This empathy is reinforced by Mizusaki Tsubame introducing herself to Midori with her own info-dump about animation.  This near-instantaneous, if initially awkward, kinship forged through a mutual love of animation is similar to the way many autistic people have forged lasting friendships, myself included.  Seeing such a scene in a piece of fiction is extremely rare on its own, and combined with validating the practice of info-dumping makes it all the more astonishing.

Asakusa and Tsubame drawing together, putting their sketchbook pages up against the light of a window

The other major achievement of the Eizouken series is how it allows Midori to showcase her stress and coping mechanisms in a myriad of different ways, without mocking these forms of self-care.  Neurodivergent people can participate in repeated actions as a means of coping with stressful situations known, within the community, as stimming.  These can include moving one’s body, (such as moving back and forth, waving their hands, or fiddling with their hair like Midori occasionally does) or interacting with an object (such as Tangles, stress balls, or other comforting items).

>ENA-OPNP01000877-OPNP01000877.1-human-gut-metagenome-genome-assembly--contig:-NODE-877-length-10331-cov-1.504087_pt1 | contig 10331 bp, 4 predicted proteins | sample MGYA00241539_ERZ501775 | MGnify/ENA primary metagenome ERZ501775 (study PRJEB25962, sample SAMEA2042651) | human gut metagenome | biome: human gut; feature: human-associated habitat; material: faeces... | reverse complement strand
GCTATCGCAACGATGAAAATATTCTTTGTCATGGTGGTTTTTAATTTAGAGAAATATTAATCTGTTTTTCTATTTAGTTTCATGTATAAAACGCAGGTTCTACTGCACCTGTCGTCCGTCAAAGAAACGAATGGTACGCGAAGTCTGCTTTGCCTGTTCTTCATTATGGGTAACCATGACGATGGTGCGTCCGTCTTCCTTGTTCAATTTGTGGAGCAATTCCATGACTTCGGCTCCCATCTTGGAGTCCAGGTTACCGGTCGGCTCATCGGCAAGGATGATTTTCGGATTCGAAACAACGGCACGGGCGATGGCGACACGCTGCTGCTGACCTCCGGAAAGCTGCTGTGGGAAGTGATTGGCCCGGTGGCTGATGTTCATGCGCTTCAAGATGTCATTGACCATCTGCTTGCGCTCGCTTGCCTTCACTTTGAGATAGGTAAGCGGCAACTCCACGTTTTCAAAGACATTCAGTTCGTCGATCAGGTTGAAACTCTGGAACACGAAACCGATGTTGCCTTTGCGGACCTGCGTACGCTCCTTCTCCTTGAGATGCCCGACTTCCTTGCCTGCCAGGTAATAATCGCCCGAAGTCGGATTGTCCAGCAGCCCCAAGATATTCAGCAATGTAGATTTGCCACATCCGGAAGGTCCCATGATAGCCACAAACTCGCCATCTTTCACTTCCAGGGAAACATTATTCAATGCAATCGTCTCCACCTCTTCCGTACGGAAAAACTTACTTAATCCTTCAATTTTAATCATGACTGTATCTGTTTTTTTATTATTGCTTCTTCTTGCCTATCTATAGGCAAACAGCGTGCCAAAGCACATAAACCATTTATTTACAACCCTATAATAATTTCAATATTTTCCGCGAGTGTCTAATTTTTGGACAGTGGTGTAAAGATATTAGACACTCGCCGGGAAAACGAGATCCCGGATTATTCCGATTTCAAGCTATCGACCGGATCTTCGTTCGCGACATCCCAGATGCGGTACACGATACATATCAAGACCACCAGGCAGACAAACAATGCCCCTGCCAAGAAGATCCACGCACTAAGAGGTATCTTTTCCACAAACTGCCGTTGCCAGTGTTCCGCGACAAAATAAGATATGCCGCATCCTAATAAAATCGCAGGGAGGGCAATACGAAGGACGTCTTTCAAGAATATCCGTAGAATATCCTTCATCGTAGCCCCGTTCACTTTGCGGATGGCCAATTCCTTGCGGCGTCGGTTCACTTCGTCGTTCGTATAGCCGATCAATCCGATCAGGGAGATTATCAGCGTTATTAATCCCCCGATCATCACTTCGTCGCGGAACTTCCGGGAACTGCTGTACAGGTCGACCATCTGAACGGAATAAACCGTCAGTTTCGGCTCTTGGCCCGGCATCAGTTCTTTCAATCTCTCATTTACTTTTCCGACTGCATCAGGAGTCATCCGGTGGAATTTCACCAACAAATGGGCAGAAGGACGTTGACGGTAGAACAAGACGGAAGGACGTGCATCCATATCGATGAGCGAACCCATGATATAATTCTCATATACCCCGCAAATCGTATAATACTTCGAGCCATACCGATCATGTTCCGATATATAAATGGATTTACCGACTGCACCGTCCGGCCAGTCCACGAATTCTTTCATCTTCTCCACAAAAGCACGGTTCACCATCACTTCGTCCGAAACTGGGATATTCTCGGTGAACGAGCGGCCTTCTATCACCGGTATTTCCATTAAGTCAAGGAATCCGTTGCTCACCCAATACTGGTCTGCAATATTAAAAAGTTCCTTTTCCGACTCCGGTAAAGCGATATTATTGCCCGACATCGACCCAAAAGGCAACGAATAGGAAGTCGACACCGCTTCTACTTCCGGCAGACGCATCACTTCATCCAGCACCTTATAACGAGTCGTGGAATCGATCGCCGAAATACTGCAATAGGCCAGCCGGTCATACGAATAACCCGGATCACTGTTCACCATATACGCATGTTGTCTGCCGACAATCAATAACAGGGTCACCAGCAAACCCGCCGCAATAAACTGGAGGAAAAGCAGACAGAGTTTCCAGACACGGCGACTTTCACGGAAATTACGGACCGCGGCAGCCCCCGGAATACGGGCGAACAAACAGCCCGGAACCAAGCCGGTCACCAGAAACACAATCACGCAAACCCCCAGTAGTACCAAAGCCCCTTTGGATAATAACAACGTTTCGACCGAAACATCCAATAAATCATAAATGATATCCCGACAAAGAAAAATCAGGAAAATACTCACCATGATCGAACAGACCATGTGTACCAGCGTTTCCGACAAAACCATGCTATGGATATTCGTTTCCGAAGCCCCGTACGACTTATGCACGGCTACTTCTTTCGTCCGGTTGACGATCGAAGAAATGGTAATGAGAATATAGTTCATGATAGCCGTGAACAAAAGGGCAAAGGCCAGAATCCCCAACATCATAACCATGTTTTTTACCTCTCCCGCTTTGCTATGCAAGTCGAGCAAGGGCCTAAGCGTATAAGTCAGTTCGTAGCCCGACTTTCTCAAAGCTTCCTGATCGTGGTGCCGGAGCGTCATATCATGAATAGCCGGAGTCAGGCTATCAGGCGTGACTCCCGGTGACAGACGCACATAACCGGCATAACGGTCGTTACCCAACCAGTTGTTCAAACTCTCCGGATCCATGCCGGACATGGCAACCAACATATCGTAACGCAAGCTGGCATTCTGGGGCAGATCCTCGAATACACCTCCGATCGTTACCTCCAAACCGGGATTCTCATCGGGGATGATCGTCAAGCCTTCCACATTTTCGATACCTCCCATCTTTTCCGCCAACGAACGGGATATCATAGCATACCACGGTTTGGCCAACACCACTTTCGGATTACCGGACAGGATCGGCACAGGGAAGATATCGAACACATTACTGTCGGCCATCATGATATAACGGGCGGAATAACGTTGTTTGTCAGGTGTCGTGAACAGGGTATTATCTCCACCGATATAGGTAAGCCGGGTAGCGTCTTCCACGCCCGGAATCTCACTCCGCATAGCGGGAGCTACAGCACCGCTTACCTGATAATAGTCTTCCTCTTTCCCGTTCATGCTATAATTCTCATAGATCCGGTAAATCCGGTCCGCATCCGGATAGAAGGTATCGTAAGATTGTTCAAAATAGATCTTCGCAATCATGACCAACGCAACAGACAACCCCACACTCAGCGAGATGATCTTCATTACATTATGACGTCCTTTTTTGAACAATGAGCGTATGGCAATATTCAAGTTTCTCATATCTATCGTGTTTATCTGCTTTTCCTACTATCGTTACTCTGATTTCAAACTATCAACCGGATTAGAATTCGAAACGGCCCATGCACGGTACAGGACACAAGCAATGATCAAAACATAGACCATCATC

Several times Midori is shown interacting with a plush bunny that she brings around with her almost all the time.  During moments of stress, she is shown touching the top of the bunny’s head with her hand or pressing it directly into her face and sucking it, using the physical sensation to calm herself.  While this behaviour is brought up once, by Tsubame, it is not done in a mocking or deriding way, but rather as an observation that Midori is getting more stressed and is stimming to calm down.  This is a rather great contrast to how most neurotypical people view stimming, as they typically view it as a “bad” and “abnormal” behaviour that needs to be stopped.

Closeup of a frazzled-looking Asakusa clinging to a toy bunny. Subtitle text reads: Asakusa's sucking on her bunny again.